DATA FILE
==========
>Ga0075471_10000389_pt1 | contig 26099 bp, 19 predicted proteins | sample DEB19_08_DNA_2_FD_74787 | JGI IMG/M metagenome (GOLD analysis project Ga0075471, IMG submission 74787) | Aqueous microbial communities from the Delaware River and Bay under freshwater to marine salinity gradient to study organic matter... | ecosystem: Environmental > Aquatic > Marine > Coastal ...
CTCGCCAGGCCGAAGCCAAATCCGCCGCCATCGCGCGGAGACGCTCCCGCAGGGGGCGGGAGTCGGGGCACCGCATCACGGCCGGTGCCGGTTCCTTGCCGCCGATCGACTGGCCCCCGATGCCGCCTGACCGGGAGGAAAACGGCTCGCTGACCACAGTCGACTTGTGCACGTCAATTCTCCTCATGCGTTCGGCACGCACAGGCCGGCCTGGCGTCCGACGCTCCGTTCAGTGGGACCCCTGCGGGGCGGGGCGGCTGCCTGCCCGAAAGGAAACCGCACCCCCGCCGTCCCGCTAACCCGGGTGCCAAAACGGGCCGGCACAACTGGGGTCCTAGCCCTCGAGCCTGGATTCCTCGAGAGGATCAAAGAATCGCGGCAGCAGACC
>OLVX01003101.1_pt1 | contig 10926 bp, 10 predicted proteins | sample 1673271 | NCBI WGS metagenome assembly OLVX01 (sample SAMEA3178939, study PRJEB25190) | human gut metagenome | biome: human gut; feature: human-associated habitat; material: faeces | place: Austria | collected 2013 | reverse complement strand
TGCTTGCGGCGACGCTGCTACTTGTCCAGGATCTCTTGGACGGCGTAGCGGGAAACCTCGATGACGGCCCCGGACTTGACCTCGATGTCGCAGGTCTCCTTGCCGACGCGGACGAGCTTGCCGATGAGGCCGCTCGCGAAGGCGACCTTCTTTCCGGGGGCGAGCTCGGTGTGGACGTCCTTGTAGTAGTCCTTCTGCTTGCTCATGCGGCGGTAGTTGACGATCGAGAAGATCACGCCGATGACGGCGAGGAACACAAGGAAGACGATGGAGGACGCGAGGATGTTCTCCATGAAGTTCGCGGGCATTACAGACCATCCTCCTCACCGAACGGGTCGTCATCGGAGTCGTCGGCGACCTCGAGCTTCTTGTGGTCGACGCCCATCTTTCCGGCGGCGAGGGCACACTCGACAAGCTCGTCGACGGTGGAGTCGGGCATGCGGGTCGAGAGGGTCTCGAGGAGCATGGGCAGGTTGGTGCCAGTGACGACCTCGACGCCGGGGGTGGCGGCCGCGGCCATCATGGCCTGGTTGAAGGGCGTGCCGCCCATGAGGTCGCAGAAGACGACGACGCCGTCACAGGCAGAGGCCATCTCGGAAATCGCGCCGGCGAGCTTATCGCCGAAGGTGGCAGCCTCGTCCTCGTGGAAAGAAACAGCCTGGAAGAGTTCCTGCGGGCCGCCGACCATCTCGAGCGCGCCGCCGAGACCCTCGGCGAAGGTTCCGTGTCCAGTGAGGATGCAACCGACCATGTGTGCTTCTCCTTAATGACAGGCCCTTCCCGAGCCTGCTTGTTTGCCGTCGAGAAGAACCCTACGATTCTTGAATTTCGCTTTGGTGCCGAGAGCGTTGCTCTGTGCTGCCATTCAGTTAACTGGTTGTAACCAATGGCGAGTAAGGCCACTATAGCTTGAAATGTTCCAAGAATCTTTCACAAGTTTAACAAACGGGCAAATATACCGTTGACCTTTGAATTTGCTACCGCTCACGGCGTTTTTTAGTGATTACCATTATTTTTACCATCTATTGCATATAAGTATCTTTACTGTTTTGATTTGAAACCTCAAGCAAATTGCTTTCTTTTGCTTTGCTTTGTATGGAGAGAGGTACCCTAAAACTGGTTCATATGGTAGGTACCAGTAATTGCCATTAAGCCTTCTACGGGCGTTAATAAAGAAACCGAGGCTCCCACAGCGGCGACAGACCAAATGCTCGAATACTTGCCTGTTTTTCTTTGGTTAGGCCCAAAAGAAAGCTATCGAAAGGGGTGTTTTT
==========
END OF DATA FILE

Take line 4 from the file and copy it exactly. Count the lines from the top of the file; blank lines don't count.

TGCTTGCGGCGACGCTGCTACTTGTCCAGGATCTCTTGGACGGCGTAGCGGGAAACCTCGATGACGGCCCCGGACTTGACCTCGATGTCGCAGGTCTCCTTGCCGACGCGGACGAGCTTGCCGATGAGGCCGCTCGCGAAGGCGACCTTCTTTCCGGGGGCGAGCTCGGTGTGGACGTCCTTGTAGTAGTCCTTCTGCTTGCTCATGCGGCGGTAGTTGACGATCGAGAAGATCACGCCGATGACGGCGAGGAACACAAGGAAGACGATGGAGGACGCGAGGATGTTCTCCATGAAGTTCGCGGGCATTACAGACCATCCTCCTCACCGAACGGGTCGTCATCGGAGTCGTCGGCGACCTCGAGCTTCTTGTGGTCGACGCCCATCTTTCCGGCGGCGAGGGCACACTCGACAAGCTCGTCGACGGTGGAGTCGGGCATGCGGGTCGAGAGGGTCTCGAGGAGCATGGGCAGGTTGGTGCCAGTGACGACCTCGACGCCGGGGGTGGCGGCCGCGGCCATCATGGCCTGGTTGAAGGGCGTGCCGCCCATGAGGTCGCAGAAGACGACGACGCCGTCACAGGCAGAGGCCATCTCGGAAATCGCGCCGGCGAGCTTATCGCCGAAGGTGGCAGCCTCGTCCTCGTGGAAAGAAACAGCCTGGAAGAGTTCCTGCGGGCCGCCGACCATCTCGAGCGCGCCGCCGAGACCCTCGGCGAAGGTTCCGTGTCCAGTGAGGATGCAACCGACCATGTGTGCTTCTCCTTAATGACAGGCCCTTCCCGAGCCTGCTTGTTTGCCGTCGAGAAGAACCCTACGATTCTTGAATTTCGCTTTGGTGCCGAGAGCGTTGCTCTGTGCTGCCATTCAGTTAACTGGTTGTAACCAATGGCGAGTAAGGCCACTATAGCTTGAAATGTTCCAAGAATCTTTCACAAGTTTAACAAACGGGCAAATATACCGTTGACCTTTGAATTTGCTACCGCTCACGGCGTTTTTTAGTGATTACCATTATTTTTACCATCTATTGCATATAAGTATCTTTACTGTTTTGATTTGAAACCTCAAGCAAATTGCTTTCTTTTGCTTTGCTTTGTATGGAGAGAGGTACCCTAAAACTGGTTCATATGGTAGGTACCAGTAATTGCCATTAAGCCTTCTACGGGCGTTAATAAAGAAACCGAGGCTCCCACAGCGGCGACAGACCAAATGCTCGAATACTTGCCTGTTTTTCTTTGGTTAGGCCCAAAAGAAAGCTATCGAAAGGGGTGTTTTT